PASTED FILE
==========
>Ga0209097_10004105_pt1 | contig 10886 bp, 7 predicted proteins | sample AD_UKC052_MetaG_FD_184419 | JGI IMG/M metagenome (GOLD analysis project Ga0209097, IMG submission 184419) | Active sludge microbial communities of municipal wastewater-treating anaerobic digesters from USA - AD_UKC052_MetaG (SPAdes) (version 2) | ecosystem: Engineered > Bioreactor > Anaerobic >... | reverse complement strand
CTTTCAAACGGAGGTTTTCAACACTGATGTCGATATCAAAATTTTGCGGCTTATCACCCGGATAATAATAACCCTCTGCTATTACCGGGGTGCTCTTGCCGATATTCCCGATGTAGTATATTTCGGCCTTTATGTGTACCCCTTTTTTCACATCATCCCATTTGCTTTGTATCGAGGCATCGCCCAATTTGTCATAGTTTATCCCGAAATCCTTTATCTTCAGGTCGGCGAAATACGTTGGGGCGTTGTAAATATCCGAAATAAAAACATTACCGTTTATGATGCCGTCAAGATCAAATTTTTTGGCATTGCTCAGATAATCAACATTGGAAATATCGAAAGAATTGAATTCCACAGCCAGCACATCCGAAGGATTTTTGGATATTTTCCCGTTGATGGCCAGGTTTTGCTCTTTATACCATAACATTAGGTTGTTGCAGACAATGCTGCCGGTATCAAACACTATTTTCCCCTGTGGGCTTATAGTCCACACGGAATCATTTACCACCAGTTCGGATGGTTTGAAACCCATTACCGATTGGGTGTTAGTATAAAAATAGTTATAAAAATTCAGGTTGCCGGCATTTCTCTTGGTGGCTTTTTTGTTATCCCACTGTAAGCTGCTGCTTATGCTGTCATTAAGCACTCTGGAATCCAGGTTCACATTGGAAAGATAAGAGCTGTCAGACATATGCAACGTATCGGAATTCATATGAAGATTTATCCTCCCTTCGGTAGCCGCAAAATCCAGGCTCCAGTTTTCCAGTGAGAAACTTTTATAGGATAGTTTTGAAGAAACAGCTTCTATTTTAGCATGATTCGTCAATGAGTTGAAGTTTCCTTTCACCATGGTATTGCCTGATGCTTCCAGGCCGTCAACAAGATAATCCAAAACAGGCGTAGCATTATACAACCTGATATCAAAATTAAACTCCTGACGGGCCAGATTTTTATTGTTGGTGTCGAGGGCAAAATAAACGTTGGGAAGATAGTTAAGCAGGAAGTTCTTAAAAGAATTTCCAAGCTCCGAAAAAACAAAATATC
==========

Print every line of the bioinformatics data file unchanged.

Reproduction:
>Ga0209097_10004105_pt1 | contig 10886 bp, 7 predicted proteins | sample AD_UKC052_MetaG_FD_184419 | JGI IMG/M metagenome (GOLD analysis project Ga0209097, IMG submission 184419) | Active sludge microbial communities of municipal wastewater-treating anaerobic digesters from USA - AD_UKC052_MetaG (SPAdes) (version 2) | ecosystem: Engineered > Bioreactor > Anaerobic >... | reverse complement strand
CTTTCAAACGGAGGTTTTCAACACTGATGTCGATATCAAAATTTTGCGGCTTATCACCCGGATAATAATAACCCTCTGCTATTACCGGGGTGCTCTTGCCGATATTCCCGATGTAGTATATTTCGGCCTTTATGTGTACCCCTTTTTTCACATCATCCCATTTGCTTTGTATCGAGGCATCGCCCAATTTGTCATAGTTTATCCCGAAATCCTTTATCTTCAGGTCGGCGAAATACGTTGGGGCGTTGTAAATATCCGAAATAAAAACATTACCGTTTATGATGCCGTCAAGATCAAATTTTTTGGCATTGCTCAGATAATCAACATTGGAAATATCGAAAGAATTGAATTCCACAGCCAGCACATCCGAAGGATTTTTGGATATTTTCCCGTTGATGGCCAGGTTTTGCTCTTTATACCATAACATTAGGTTGTTGCAGACAATGCTGCCGGTATCAAACACTATTTTCCCCTGTGGGCTTATAGTCCACACGGAATCATTTACCACCAGTTCGGATGGTTTGAAACCCATTACCGATTGGGTGTTAGTATAAAAATAGTTATAAAAATTCAGGTTGCCGGCATTTCTCTTGGTGGCTTTTTTGTTATCCCACTGTAAGCTGCTGCTTATGCTGTCATTAAGCACTCTGGAATCCAGGTTCACATTGGAAAGATAAGAGCTGTCAGACATATGCAACGTATCGGAATTCATATGAAGATTTATCCTCCCTTCGGTAGCCGCAAAATCCAGGCTCCAGTTTTCCAGTGAGAAACTTTTATAGGATAGTTTTGAAGAAACAGCTTCTATTTTAGCATGATTCGTCAATGAGTTGAAGTTTCCTTTCACCATGGTATTGCCTGATGCTTCCAGGCCGTCAACAAGATAATCCAAAACAGGCGTAGCATTATACAACCTGATATCAAAATTAAACTCCTGACGGGCCAGATTTTTATTGTTGGTGTCGAGGGCAAAATAAACGTTGGGAAGATAGTTAAGCAGGAAGTTCTTAAAAGAATTTCCAAGCTCCGAAAAAACAAAATATC